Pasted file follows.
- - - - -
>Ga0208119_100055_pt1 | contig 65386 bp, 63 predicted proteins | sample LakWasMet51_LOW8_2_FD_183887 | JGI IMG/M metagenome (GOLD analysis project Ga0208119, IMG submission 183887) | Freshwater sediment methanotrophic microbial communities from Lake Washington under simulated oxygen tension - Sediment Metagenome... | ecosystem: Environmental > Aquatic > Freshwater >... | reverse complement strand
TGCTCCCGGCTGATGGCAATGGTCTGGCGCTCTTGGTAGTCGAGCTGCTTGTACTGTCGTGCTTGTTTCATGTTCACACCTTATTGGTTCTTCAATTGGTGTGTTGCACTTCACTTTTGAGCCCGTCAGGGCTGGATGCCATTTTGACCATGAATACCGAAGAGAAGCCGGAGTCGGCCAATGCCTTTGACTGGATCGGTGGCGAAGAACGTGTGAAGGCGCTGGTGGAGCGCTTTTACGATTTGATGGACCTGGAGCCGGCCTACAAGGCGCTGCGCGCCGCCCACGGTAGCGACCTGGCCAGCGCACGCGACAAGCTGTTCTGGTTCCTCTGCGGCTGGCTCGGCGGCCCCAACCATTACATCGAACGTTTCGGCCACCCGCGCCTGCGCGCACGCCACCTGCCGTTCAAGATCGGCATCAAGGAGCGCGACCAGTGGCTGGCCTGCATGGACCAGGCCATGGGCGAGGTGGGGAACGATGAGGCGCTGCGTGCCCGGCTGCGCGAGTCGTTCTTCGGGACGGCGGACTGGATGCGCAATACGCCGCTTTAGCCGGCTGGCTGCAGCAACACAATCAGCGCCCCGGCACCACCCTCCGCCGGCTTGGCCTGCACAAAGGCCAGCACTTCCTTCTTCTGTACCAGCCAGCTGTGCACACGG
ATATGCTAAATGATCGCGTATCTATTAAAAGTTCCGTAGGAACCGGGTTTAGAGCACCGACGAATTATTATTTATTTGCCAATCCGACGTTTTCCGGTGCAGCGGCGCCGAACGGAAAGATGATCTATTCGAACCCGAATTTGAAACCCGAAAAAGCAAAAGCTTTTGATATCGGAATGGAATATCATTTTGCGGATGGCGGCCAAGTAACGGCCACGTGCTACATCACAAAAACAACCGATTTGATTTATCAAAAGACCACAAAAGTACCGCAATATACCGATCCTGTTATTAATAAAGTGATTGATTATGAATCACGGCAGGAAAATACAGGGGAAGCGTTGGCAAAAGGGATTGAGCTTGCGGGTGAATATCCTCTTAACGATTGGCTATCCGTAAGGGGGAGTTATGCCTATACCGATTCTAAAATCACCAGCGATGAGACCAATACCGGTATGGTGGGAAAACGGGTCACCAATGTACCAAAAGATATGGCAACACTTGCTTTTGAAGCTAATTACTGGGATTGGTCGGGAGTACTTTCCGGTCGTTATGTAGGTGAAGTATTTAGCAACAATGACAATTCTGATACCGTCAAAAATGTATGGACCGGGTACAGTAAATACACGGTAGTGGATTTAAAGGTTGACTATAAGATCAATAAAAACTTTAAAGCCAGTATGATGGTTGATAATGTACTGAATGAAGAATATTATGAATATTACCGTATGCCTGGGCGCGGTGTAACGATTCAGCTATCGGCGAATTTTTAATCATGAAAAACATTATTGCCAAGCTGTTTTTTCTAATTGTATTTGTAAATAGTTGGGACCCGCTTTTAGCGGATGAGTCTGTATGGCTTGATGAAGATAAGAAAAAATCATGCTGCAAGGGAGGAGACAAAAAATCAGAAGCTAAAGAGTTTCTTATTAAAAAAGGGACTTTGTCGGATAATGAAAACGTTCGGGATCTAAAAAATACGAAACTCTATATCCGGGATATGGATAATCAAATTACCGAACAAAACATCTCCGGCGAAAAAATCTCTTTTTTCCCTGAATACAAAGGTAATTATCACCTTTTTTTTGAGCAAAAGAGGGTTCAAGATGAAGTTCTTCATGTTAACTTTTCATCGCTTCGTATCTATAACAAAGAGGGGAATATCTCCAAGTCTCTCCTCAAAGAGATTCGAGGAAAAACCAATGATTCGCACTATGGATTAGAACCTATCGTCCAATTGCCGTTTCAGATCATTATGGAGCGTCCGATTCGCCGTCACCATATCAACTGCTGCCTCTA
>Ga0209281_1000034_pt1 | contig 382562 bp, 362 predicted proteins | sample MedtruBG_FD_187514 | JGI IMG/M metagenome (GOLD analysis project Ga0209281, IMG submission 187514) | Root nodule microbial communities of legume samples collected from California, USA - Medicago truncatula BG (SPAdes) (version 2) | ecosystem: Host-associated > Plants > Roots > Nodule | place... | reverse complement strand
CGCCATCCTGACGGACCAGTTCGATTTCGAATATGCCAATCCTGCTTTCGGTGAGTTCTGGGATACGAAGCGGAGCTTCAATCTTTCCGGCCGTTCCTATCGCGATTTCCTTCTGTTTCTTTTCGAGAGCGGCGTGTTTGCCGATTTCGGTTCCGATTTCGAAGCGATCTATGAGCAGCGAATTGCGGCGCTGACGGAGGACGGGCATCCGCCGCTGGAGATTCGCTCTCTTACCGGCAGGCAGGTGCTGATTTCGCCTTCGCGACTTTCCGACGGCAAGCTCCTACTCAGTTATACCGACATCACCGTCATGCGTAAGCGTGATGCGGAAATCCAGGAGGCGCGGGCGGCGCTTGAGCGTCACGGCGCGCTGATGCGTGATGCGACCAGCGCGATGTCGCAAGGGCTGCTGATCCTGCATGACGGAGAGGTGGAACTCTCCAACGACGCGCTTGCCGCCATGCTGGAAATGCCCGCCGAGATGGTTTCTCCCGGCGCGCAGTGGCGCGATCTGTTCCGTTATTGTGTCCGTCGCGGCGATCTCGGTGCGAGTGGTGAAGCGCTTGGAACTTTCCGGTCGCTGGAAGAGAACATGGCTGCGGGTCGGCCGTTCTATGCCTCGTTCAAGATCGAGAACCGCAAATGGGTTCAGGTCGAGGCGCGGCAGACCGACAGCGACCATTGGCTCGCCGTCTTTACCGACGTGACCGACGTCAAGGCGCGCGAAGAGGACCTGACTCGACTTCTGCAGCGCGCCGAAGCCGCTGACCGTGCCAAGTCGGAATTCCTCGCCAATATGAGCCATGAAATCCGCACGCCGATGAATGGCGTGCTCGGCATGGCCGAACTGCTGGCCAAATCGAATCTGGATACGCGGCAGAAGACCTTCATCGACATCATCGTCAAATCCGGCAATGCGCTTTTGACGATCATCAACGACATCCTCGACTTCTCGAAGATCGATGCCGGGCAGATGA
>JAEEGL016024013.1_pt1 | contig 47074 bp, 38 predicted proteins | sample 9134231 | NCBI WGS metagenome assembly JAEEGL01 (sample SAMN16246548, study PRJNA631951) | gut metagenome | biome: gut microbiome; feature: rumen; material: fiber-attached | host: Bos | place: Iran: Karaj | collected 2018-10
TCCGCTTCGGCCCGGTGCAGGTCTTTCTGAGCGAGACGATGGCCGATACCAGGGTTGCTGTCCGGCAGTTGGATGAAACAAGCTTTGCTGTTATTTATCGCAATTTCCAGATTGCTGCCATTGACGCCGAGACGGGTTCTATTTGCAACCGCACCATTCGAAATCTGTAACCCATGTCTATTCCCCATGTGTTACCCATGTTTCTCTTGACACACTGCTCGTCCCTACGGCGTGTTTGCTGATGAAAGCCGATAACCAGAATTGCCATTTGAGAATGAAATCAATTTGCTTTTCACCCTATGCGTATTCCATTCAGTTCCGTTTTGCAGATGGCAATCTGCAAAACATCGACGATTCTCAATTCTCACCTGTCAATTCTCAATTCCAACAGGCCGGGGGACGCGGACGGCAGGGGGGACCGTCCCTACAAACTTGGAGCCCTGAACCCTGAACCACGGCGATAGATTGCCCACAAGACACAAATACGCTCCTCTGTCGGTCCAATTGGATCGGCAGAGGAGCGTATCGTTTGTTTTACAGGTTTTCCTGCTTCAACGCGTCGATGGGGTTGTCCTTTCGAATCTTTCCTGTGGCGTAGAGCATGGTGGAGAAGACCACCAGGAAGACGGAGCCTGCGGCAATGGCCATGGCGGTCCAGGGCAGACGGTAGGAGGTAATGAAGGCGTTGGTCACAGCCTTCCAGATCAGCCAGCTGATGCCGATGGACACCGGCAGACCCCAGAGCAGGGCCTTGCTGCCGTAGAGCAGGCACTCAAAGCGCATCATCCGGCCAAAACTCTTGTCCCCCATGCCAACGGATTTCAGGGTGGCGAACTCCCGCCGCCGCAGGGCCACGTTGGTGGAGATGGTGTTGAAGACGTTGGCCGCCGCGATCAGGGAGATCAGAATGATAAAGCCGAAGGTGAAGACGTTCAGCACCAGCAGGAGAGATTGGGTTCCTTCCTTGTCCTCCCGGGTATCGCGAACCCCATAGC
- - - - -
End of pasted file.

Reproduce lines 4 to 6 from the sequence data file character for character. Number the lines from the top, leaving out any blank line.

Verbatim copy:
>Ga0209281_1000034_pt1 | contig 382562 bp, 362 predicted proteins | sample MedtruBG_FD_187514 | JGI IMG/M metagenome (GOLD analysis project Ga0209281, IMG submission 187514) | Root nodule microbial communities of legume samples collected from California, USA - Medicago truncatula BG (SPAdes) (version 2) | ecosystem: Host-associated > Plants > Roots > Nodule | place... | reverse complement strand
CGCCATCCTGACGGACCAGTTCGATTTCGAATATGCCAATCCTGCTTTCGGTGAGTTCTGGGATACGAAGCGGAGCTTCAATCTTTCCGGCCGTTCCTATCGCGATTTCCTTCTGTTTCTTTTCGAGAGCGGCGTGTTTGCCGATTTCGGTTCCGATTTCGAAGCGATCTATGAGCAGCGAATTGCGGCGCTGACGGAGGACGGGCATCCGCCGCTGGAGATTCGCTCTCTTACCGGCAGGCAGGTGCTGATTTCGCCTTCGCGACTTTCCGACGGCAAGCTCCTACTCAGTTATACCGACATCACCGTCATGCGTAAGCGTGATGCGGAAATCCAGGAGGCGCGGGCGGCGCTTGAGCGTCACGGCGCGCTGATGCGTGATGCGACCAGCGCGATGTCGCAAGGGCTGCTGATCCTGCATGACGGAGAGGTGGAACTCTCCAACGACGCGCTTGCCGCCATGCTGGAAATGCCCGCCGAGATGGTTTCTCCCGGCGCGCAGTGGCGCGATCTGTTCCGTTATTGTGTCCGTCGCGGCGATCTCGGTGCGAGTGGTGAAGCGCTTGGAACTTTCCGGTCGCTGGAAGAGAACATGGCTGCGGGTCGGCCGTTCTATGCCTCGTTCAAGATCGAGAACCGCAAATGGGTTCAGGTCGAGGCGCGGCAGACCGACAGCGACCATTGGCTCGCCGTCTTTACCGACGTGACCGACGTCAAGGCGCGCGAAGAGGACCTGACTCGACTTCTGCAGCGCGCCGAAGCCGCTGACCGTGCCAAGTCGGAATTCCTCGCCAATATGAGCCATGAAATCCGCACGCCGATGAATGGCGTGCTCGGCATGGCCGAACTGCTGGCCAAATCGAATCTGGATACGCGGCAGAAGACCTTCATCGACATCATCGTCAAATCCGGCAATGCGCTTTTGACGATCATCAACGACATCCTCGACTTCTCGAAGATCGATGCCGGGCAGATGA
>JAEEGL016024013.1_pt1 | contig 47074 bp, 38 predicted proteins | sample 9134231 | NCBI WGS metagenome assembly JAEEGL01 (sample SAMN16246548, study PRJNA631951) | gut metagenome | biome: gut microbiome; feature: rumen; material: fiber-attached | host: Bos | place: Iran: Karaj | collected 2018-10